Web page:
The next surprise along the way was The Brunel Museum. Obviously with my Cornish heritage I have a fairly good knowledge of things Brunel – or so I thought. This is actually connected to Marc Brunel, father of the possibly more famous Isambard. He built the first tunnel under the Thames, an endeavour that took from 1805 to 1841. The tunnel is in use today but not as a foot tunnel as he envisaged. Nearby is the partner ventilation shaft to the one I saw at Shadwell, keeping the Rotherhithe road tunnel aired.

It was getting rather hot by now so the next stop along the way was the rather splendid Cafe at Surrey Docks City Farm. As a former Southwark teacher I’ve probably brought hundreds of children here for educational trips over the years but as a consequence, I don’t think I’ve ever had the time to sit and enjoy their cafe! The farm was full of squealing children and baby animals and it’s great to see that it is thriving despite the times of austerity we live in.

The farm is on the East side of the peninsular and from here you cross over from Southwark into Lewisham. This part of the docks was severely bombed during  WW2, but also played a major part in building the “Mulberry Harbours” used in the D-Day Landings, named after Mulberry Quay. Many of the docks were named for their role in seafaring life. The Greenland Dock, Ordnance Wharf, Canada Wharf and Columbia Wharf all give you a clue as to where their ships were destined.

Deptford Strand Pepys Estate

Passing through The Pepys Estate, the path turns into Deptford Strand, where a gated set of steps stand rather forlornly, heading down into the mud and debris of the foreshore. However, they once marked the site of the Tudor docks of Deptford, and are where Sir Francis Drake, newly returned from his circumnavigation of the world on the Golden Hinde, was knighted by Queen Elizabeth 1st.

Much of the Deptford section of the Thames Path is inland, so I was mostly weaving through the back streets until I passed into Royal Greenwich onto the Thames riverbank again and the Cutty Sark hoved into sight. First though I had to walk past the rather bizarre statue of Peter the Great.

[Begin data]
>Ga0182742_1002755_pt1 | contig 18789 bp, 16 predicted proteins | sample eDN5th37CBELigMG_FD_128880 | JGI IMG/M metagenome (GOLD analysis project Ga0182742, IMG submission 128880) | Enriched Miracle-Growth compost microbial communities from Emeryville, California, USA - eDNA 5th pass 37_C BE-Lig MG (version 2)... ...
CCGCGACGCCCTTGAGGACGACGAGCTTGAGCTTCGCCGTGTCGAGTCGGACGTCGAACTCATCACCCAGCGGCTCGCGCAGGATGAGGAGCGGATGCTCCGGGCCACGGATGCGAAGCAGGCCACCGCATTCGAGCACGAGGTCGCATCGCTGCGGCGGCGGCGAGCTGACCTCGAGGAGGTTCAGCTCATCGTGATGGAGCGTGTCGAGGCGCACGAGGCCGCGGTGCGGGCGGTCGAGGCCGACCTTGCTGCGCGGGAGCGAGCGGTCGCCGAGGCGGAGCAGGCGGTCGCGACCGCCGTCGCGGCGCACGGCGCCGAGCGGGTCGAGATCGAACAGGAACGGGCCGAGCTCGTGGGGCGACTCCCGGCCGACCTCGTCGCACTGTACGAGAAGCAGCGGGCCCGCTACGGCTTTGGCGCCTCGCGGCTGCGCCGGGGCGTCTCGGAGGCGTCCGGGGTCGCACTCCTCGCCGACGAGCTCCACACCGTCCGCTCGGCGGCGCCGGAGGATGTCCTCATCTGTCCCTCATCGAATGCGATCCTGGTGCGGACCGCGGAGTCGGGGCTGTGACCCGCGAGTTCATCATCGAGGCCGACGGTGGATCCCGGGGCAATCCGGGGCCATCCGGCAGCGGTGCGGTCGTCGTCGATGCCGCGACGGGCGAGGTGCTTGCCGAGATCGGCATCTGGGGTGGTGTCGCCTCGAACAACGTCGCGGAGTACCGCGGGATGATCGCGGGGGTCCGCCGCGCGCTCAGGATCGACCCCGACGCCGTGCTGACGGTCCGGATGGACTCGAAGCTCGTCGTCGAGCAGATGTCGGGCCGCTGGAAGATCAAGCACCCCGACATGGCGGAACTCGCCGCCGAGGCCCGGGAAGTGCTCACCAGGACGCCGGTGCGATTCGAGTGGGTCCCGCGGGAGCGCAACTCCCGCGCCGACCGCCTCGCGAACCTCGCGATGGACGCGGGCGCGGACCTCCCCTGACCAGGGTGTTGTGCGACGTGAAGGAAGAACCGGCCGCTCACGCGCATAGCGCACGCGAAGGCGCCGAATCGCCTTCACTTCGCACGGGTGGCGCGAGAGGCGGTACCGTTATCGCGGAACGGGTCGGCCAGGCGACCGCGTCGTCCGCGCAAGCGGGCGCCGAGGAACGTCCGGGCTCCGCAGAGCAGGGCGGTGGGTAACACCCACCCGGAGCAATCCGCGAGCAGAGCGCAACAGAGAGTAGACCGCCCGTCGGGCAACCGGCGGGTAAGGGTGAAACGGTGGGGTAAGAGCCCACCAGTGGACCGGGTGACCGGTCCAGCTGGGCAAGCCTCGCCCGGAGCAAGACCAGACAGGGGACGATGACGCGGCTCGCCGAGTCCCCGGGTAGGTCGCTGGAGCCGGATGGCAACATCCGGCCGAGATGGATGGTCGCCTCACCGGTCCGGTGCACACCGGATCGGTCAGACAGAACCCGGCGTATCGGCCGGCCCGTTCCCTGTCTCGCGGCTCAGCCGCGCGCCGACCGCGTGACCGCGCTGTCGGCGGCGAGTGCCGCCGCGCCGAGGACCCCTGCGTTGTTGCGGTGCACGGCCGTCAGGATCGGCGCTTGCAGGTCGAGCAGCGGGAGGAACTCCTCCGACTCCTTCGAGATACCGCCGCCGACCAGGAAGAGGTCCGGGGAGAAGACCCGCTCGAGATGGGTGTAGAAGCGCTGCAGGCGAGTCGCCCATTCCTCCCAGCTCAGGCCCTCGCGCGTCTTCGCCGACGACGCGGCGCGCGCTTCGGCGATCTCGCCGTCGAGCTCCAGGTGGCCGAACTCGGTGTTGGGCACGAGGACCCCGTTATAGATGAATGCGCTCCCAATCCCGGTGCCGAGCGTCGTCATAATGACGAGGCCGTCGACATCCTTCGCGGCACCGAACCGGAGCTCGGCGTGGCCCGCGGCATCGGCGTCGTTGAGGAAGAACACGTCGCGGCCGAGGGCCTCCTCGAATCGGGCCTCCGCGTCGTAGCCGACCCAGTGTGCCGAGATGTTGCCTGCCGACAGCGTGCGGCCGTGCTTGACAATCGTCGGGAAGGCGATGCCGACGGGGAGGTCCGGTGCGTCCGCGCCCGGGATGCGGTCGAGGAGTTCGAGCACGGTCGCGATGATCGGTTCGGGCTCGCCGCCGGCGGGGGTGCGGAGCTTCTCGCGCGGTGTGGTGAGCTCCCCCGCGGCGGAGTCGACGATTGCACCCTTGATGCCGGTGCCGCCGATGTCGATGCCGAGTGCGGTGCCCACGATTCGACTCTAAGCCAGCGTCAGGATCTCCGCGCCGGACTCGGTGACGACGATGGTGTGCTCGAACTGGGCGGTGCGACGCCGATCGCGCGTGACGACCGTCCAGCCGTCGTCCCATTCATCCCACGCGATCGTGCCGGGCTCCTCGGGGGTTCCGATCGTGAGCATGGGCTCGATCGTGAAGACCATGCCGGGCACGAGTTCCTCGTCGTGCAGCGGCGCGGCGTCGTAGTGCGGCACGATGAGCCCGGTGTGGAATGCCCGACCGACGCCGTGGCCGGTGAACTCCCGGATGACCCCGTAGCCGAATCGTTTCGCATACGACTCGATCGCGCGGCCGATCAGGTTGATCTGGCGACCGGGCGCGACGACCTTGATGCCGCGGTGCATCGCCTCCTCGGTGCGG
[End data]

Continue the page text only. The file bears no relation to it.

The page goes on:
Between 1697 and 1698 Czar Peter 1st of Russia came to Deptford for four months to study shipbuilding. The statue shows Peter the Great with his court dwarf and his favourite travelling chair. A large group of Russian tourists were busy placing flowers at his feet, so clearly Peter is still an important figure for many.

Arriving at Greenwich

Greenwich was busy with a Bank Holiday/school half term air so I didn’t linger long. The sky had also turned from glorious sunshine to a rather ominous grey; It was time for home after a day of local history and some great cups of tea along the way.

Tower Bridge to Greenwich: Approx 6.5 miles/10.5 kilometres

©Chez l’abeille  2017


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The streets of London: Ghost Signs #3. Bermondsey and Borough

This post is a bit of a mash-up really. It combines two of my favourite things here at Chez L’abeille: walking around London and spotting ghost signs.

What, I hear you ask, actually IS a ghost sign? Well let me tell you. According to Mr Ghost Signs himself, Sam Roberts, it is a “painted sign, fading on walls.” Should you wish to read Sam’s academic research and argument for this definition look here. I’m happy to accept the word of someone who has done an immense amount of research and what’s more is very happy to walk you round and show you. I’ve followed Sam and his work on ghost signs for quite a while, more recently on twitter and through contributions to an earlier crowd sourced flickr album, where ghost sign hunters around the planet shared their passion. He also leads walks in London so a few weeks ago I signed up to follow him in real life and headed over to Bermondsey Street to meet up outside No 55.

Chadwick Road ghost signI’ve actually got a couple of ghost signs near me. The best one is the marvellous Cutts and Co. Printing Office sign on the corner of Chadwick Road, but there’s also a completely washed out expanse of white paint high up on another wall in Bellenden Road. I’d not given this one much attention but after spending a few hours walking around Borough and Bermondsey with Sam I’d learned a thing or two. This seemingly pointless expanse of whitewash has scalloped corners. This means it was once a sign! There’s nothing left but white paint so I can go no further with it but wherever you look around London those fading painted signs are lurking, sometimes where you least expect them.